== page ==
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Life as Art, Art as Life, and Life’s Art

I recently had my first coffee bite in ages, and a trivial yet tender childhood memory of eating it with my friend flashed through my eyes. This incident resembled an event in Proust’s magnum opus “In Search of a Lost Time”, wherein the narrator while tasting tea-soaked madeleine cakes, remembers a childhood episode of eating them with his aunt. In my case, the taste and the aroma of the coffee bite triggered me to have my very own madeleine moment - an instance of life imitating art. 

Over centuries, the debate over whether “Art imitates life” or “Life imitates art” has become virtually debilitated. There lies an eternal enigma in the space between the artist and his masterpiece.

Art is often considered a beautiful compilation of real-life incidents. Plato’s Republic affirms that art is merely an expression of life in its transcendental forms. Often, poets and painters portray the simple elements of everyday life in an elixir manner. Aristotle proclaims art as an “Act of Catharsis” - an expression of inner truth.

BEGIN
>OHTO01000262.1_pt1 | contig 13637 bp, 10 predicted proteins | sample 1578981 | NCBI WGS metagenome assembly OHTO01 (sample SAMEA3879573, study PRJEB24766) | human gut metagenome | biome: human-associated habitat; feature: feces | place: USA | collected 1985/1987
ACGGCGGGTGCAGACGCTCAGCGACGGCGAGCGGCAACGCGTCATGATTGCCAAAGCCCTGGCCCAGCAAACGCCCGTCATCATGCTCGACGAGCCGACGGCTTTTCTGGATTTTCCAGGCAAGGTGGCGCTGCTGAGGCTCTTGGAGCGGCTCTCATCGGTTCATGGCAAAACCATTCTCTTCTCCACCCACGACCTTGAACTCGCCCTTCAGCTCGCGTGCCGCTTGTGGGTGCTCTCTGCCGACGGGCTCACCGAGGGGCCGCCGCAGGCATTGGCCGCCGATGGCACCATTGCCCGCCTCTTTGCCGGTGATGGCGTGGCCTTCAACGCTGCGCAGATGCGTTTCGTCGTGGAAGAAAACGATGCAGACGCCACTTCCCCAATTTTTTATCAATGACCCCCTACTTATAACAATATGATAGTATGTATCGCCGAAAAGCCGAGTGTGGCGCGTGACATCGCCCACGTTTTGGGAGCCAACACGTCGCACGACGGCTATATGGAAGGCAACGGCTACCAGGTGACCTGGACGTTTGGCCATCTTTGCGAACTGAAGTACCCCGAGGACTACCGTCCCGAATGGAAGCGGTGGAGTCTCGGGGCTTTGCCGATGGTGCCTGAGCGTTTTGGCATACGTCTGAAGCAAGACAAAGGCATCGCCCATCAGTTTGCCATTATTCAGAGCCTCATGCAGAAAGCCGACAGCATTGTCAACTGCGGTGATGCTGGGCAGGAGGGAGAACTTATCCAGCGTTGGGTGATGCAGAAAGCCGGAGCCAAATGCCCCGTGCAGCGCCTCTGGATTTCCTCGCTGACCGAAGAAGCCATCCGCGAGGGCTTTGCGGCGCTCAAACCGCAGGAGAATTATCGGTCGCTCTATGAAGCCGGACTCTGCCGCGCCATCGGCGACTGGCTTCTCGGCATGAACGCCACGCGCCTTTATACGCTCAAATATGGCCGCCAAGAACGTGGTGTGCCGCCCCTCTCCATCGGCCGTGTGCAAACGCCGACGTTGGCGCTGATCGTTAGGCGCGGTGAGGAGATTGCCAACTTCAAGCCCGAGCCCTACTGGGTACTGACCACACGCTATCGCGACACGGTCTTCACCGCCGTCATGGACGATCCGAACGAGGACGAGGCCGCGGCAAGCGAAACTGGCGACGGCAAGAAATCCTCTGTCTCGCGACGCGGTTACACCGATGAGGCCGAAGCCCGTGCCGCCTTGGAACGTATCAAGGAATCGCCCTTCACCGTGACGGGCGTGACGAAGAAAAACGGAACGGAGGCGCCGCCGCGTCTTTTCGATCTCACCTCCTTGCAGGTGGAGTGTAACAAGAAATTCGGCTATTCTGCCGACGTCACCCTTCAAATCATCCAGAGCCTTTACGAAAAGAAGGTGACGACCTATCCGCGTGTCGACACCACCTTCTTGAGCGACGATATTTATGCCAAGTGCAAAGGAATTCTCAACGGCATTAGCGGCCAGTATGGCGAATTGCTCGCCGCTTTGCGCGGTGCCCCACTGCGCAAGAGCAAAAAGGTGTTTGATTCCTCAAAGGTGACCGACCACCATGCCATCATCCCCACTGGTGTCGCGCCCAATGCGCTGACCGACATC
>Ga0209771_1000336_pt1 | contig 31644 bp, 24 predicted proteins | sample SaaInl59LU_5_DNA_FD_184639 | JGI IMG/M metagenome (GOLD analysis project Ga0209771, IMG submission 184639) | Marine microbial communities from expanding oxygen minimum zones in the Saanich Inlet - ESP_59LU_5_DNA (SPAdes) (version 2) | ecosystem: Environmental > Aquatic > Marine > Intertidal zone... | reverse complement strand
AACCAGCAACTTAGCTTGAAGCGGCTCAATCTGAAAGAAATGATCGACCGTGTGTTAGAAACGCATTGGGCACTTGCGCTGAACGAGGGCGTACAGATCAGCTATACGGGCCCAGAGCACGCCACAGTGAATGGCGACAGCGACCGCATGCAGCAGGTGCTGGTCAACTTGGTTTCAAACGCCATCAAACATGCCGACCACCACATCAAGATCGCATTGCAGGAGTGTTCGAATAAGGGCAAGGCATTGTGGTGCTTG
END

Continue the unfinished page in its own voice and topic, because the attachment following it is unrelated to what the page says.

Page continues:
Yet, its converse “Life imitating art” sounds surreal, and this philosophical position of anti-mimesis was put forth by Oscar Wilde in his 1889 essay “Decay of Lying”. The philosophy of anti-mimesis was revolutionary to Victorians, in an era where sociology was in its infancy and the theories of performativity were a long way off. Wilde emphasized a profound truth about human behaviour where he argues that the way we perceive things is influenced by the forms of art we have been exposed to. Nature is also an imitation of art, a product of what we have seen through poetry or paintings.

Art and life, thrive in a metaphoric relationship. The convictions that whether “Life imitates art” or “Art imitates life” are entangled in paradox and uncertainty. Perhaps, Longfellow was right when he penned “Art is long and time is fleeting”.

Tagged in : #paradox, #life, #imitation, #art,